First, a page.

She in IT helps women in the “mensworld” of IT
Empowering ambitious women to get the best out of themselves in the ‘men’s world’ of IT, that is the goal of She in IT. After a career at Detron, VMware and Nutanix, initiator Hendrika Willemse-Vreugdenhil wanted to do what she likes best: coaching. “Women sometimes have challenges in how to position and present themselves. I want to break through that, especially now that more and more tech companies are recognizing the importance of diversity.”
Unlike many other women, Hendrika Willemse-Vreugdenhil (38) knew from an early age that she wanted to work in IT. “I did an MBO-IT course and then a part-time HBO Commercial Economics study,” she says. “My eighteen-year-older brother worked in IT and I found that very interesting. But in college, I was just one of three girls. I went to work for eXpertise-IT, his company. Together we have turned this into an organization with a turnover of millions. After my brother passed away, I ran eXpertise-IT alone for years, until I sold it to George Banken, who made it part of Kender Thijssen, which later became part of Detron. As part of the deal, I went along and at the age of 27 ended up as the only woman on the management team of a leading IT and telecom company. I managed a team of sixty people, with full P&L responsibility.”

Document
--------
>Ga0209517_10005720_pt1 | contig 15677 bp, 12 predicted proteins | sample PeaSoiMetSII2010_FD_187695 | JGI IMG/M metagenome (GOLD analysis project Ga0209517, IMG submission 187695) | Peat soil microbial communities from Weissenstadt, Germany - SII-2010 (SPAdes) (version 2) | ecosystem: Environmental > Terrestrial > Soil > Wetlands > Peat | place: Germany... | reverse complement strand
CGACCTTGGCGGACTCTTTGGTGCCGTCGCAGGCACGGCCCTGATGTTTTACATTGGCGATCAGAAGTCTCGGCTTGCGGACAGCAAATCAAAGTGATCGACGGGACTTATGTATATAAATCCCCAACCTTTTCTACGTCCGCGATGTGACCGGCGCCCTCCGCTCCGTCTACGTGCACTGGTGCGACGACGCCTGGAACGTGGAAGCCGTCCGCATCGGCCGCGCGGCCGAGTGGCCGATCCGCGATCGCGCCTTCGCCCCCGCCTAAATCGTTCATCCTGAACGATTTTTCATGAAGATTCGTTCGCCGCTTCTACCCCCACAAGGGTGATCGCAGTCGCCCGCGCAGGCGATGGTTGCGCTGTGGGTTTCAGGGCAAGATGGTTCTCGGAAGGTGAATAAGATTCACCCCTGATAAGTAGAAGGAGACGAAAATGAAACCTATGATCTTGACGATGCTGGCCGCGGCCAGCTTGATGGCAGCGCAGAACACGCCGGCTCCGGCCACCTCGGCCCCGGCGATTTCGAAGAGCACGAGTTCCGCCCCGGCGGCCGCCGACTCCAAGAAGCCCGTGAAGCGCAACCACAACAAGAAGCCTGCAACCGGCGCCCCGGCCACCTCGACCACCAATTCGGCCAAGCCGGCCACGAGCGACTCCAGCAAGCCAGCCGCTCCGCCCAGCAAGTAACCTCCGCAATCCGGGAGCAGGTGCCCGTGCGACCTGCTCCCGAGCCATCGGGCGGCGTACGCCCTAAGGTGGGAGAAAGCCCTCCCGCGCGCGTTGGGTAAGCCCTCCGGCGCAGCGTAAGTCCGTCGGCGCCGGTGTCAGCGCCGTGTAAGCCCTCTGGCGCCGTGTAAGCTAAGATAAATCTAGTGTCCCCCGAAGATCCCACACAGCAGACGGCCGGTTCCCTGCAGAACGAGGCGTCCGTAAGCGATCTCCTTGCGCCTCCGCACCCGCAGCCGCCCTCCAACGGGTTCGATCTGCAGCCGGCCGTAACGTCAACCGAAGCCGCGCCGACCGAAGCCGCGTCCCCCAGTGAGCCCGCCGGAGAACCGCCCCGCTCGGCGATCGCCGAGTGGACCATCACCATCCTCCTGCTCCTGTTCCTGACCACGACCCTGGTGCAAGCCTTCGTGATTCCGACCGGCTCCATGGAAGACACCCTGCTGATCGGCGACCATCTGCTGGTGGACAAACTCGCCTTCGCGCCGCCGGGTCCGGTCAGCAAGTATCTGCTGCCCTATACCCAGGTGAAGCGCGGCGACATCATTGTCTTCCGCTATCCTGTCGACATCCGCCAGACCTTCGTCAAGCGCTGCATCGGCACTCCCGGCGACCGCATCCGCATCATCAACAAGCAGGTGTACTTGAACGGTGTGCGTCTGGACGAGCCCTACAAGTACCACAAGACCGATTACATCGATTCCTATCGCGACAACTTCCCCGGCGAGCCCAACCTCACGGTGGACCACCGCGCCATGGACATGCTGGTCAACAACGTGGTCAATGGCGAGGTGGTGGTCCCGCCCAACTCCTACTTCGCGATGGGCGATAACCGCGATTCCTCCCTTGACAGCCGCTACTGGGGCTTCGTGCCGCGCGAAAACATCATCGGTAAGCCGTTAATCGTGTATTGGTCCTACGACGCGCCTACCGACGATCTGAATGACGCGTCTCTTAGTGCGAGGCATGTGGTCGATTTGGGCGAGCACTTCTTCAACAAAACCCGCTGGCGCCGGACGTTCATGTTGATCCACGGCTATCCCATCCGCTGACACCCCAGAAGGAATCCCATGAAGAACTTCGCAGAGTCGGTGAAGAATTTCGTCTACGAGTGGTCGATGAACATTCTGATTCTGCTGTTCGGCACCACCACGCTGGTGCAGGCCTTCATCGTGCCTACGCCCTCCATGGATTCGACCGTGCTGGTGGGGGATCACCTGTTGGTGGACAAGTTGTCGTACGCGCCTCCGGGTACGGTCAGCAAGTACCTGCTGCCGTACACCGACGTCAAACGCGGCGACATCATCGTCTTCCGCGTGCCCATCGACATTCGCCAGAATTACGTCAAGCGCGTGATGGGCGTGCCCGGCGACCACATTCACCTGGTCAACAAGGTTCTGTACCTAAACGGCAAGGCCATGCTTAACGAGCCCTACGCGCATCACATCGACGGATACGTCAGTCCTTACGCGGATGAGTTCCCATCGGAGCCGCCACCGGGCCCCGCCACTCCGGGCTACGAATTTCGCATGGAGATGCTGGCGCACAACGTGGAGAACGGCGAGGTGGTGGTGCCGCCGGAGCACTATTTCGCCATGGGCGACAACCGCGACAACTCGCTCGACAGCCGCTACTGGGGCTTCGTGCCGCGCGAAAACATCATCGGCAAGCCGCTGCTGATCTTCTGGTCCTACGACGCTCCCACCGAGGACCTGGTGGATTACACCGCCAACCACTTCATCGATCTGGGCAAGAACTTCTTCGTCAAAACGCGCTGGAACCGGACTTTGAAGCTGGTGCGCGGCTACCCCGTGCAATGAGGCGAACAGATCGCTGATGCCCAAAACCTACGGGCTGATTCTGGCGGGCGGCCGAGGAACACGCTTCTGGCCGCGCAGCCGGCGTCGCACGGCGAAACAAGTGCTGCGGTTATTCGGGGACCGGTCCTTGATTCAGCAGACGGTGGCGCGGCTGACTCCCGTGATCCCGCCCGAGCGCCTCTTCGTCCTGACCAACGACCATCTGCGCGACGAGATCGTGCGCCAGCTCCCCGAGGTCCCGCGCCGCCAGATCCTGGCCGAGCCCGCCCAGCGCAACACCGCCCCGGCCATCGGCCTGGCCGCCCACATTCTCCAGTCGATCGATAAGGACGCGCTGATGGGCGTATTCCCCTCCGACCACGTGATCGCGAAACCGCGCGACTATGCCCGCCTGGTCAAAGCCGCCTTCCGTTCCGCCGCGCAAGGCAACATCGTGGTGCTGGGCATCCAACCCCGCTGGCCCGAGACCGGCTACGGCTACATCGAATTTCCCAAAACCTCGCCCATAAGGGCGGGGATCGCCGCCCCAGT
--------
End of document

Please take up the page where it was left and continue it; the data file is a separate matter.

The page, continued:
Willemse-Vreugdenhil learned a lot at Detron. Just like at VMware, where she led major international transformation projects for ING and RBS. “But something itched. I wanted to build my own business again, just like at eXpertise-IT. I didn’t quite fit into the system at the corporates. I was a bit stubborn, wanted to do things different and better.” Also, Willemse-Vreugdenhil, who has been a triple world karate champion, wanted to coach. “I trained my own karate team. That’s where I gained a lot of experience with ‘high performance coaching’.”
Not that Willemse-Vreugdenhil wants to send all women with IT ambitions to karate, but her story is inspiring. “I failed my test at primary school; As a result no secondary school wanted me. Then I got bullied at secondary school, that’s why I started karate. Karate has changed my view at life big time. Karate has taught me focus, discipline and perseverance, exactly what you need to make a difference as a woman in a man’s world like IT.”
In both careers, a well-thought-out plan was essential, according to Willemse-Vreugdenhil. “That’s why I pass this on to the women I’ve been coaching since March this year with my new company She in IT. After twenty years in IT and with all the knowledge, skills and experience I know how much fun IT is and how many opportunities there are, also for women. I empower ambitious women to get the most out of themselves. As long as you know how to stand firm, how to use your strengths and above all: how to be yourself. Ask yourself: who am I, what do I want and what am I good and distinctive in? Because that is exactly what you should use to build your career and that’s your unique value. Don’t act like a man, but use your own (feminine) qualities.”